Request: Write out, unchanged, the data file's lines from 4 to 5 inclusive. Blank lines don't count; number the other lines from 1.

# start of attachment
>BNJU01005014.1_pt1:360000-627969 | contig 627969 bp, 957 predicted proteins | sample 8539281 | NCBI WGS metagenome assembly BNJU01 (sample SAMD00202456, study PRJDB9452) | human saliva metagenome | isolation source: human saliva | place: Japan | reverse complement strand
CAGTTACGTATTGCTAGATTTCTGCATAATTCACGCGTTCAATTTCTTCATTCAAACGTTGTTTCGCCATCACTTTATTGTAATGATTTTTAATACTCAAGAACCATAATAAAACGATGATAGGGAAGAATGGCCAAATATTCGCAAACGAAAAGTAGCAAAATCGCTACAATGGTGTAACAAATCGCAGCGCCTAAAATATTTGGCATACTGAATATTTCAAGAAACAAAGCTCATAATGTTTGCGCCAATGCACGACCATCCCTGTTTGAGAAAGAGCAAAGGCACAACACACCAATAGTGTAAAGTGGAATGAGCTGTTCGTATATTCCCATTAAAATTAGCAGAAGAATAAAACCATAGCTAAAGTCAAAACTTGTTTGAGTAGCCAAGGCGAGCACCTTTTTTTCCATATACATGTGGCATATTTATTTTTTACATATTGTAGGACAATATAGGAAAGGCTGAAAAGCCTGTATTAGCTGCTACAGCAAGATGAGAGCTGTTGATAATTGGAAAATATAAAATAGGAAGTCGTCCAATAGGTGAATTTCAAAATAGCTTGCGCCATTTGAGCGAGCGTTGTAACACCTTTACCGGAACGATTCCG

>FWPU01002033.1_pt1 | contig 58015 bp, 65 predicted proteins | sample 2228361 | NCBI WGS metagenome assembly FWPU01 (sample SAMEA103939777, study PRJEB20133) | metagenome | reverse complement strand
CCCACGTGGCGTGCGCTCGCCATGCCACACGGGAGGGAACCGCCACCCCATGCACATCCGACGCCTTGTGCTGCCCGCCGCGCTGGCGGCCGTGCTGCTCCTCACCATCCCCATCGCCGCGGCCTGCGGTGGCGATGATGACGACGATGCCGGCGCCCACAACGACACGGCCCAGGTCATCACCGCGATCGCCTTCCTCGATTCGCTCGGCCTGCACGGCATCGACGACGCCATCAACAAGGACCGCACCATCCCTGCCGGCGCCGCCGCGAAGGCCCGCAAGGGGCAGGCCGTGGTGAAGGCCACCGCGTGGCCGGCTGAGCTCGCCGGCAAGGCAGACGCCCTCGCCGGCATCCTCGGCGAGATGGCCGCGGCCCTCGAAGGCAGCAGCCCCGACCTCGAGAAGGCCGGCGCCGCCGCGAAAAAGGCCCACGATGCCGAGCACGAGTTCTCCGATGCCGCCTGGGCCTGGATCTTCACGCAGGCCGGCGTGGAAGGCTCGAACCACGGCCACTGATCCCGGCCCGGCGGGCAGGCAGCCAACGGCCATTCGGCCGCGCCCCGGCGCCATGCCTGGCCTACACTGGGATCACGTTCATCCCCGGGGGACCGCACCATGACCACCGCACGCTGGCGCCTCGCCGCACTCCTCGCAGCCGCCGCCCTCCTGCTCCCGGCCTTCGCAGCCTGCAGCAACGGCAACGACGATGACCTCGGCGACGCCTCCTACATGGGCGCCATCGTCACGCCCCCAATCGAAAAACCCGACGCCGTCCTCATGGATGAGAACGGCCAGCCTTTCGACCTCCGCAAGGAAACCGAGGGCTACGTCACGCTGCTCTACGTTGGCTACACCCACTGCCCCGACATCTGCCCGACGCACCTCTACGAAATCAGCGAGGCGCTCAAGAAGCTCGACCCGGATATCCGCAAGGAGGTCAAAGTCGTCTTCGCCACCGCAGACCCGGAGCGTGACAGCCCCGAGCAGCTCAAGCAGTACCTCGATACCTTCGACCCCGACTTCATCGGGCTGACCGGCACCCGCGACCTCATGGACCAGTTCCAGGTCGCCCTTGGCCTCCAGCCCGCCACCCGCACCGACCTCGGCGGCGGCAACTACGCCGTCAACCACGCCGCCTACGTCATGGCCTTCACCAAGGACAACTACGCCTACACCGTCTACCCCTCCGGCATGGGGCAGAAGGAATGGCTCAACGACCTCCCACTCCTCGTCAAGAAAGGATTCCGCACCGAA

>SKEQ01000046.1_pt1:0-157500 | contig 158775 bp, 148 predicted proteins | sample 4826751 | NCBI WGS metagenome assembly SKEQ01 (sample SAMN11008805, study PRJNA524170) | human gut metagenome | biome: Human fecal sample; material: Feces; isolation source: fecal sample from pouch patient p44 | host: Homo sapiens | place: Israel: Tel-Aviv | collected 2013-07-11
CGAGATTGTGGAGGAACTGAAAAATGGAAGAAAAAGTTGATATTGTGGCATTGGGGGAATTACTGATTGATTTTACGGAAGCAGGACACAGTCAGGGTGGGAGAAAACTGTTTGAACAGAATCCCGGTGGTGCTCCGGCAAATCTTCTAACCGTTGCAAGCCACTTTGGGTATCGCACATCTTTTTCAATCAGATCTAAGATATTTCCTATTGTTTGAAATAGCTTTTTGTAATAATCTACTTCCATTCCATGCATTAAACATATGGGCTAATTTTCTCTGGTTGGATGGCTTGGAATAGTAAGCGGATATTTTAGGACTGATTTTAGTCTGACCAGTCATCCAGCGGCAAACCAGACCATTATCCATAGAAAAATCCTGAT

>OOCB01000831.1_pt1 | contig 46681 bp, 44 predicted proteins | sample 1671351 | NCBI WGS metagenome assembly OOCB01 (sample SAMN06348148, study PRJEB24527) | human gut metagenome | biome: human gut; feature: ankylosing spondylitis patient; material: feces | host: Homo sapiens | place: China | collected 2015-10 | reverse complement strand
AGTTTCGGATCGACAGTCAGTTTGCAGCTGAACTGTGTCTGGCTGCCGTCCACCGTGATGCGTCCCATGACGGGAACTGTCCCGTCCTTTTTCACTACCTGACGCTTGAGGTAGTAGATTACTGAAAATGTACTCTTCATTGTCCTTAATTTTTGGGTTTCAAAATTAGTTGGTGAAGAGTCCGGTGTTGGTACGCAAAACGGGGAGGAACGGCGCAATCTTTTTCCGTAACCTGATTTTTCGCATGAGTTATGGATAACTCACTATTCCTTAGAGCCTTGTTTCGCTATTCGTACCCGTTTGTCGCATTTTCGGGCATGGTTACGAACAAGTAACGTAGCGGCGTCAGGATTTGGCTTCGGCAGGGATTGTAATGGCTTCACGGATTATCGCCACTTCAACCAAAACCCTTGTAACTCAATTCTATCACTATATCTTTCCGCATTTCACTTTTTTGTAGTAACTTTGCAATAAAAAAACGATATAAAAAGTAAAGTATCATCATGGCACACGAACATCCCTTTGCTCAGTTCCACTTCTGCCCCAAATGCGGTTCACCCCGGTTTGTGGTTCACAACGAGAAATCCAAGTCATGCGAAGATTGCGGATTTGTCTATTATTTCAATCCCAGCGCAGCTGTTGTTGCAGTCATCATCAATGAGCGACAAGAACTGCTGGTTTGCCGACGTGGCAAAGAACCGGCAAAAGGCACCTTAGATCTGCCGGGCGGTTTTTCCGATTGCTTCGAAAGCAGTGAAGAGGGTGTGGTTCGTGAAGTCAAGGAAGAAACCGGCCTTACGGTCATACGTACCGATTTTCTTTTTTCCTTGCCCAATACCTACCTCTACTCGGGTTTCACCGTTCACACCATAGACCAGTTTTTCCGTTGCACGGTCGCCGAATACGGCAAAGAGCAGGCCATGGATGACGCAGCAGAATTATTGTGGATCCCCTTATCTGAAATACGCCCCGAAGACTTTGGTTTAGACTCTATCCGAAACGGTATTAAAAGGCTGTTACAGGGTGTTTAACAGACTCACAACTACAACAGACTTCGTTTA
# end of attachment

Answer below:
CCCACGTGGCGTGCGCTCGCCATGCCACACGGGAGGGAACCGCCACCCCATGCACATCCGACGCCTTGTGCTGCCCGCCGCGCTGGCGGCCGTGCTGCTCCTCACCATCCCCATCGCCGCGGCCTGCGGTGGCGATGATGACGACGATGCCGGCGCCCACAACGACACGGCCCAGGTCATCACCGCGATCGCCTTCCTCGATTCGCTCGGCCTGCACGGCATCGACGACGCCATCAACAAGGACCGCACCATCCCTGCCGGCGCCGCCGCGAAGGCCCGCAAGGGGCAGGCCGTGGTGAAGGCCACCGCGTGGCCGGCTGAGCTCGCCGGCAAGGCAGACGCCCTCGCCGGCATCCTCGGCGAGATGGCCGCGGCCCTCGAAGGCAGCAGCCCCGACCTCGAGAAGGCCGGCGCCGCCGCGAAAAAGGCCCACGATGCCGAGCACGAGTTCTCCGATGCCGCCTGGGCCTGGATCTTCACGCAGGCCGGCGTGGAAGGCTCGAACCACGGCCACTGATCCCGGCCCGGCGGGCAGGCAGCCAACGGCCATTCGGCCGCGCCCCGGCGCCATGCCTGGCCTACACTGGGATCACGTTCATCCCCGGGGGACCGCACCATGACCACCGCACGCTGGCGCCTCGCCGCACTCCTCGCAGCCGCCGCCCTCCTGCTCCCGGCCTTCGCAGCCTGCAGCAACGGCAACGACGATGACCTCGGCGACGCCTCCTACATGGGCGCCATCGTCACGCCCCCAATCGAAAAACCCGACGCCGTCCTCATGGATGAGAACGGCCAGCCTTTCGACCTCCGCAAGGAAACCGAGGGCTACGTCACGCTGCTCTACGTTGGCTACACCCACTGCCCCGACATCTGCCCGACGCACCTCTACGAAATCAGCGAGGCGCTCAAGAAGCTCGACCCGGATATCCGCAAGGAGGTCAAAGTCGTCTTCGCCACCGCAGACCCGGAGCGTGACAGCCCCGAGCAGCTCAAGCAGTACCTCGATACCTTCGACCCCGACTTCATCGGGCTGACCGGCACCCGCGACCTCATGGACCAGTTCCAGGTCGCCCTTGGCCTCCAGCCCGCCACCCGCACCGACCTCGGCGGCGGCAACTACGCCGTCAACCACGCCGCCTACGTCATGGCCTTCACCAAGGACAACTACGCCTACACCGTCTACCCCTCCGGCATGGGGCAGAAGGAATGGCTCAACGACCTCCCACTCCTCGTCAAGAAAGGATTCCGCACCGAA

>SKEQ01000046.1_pt1:0-157500 | contig 158775 bp, 148 predicted proteins | sample 4826751 | NCBI WGS metagenome assembly SKEQ01 (sample SAMN11008805, study PRJNA524170) | human gut metagenome | biome: Human fecal sample; material: Feces; isolation source: fecal sample from pouch patient p44 | host: Homo sapiens | place: Israel: Tel-Aviv | collected 2013-07-11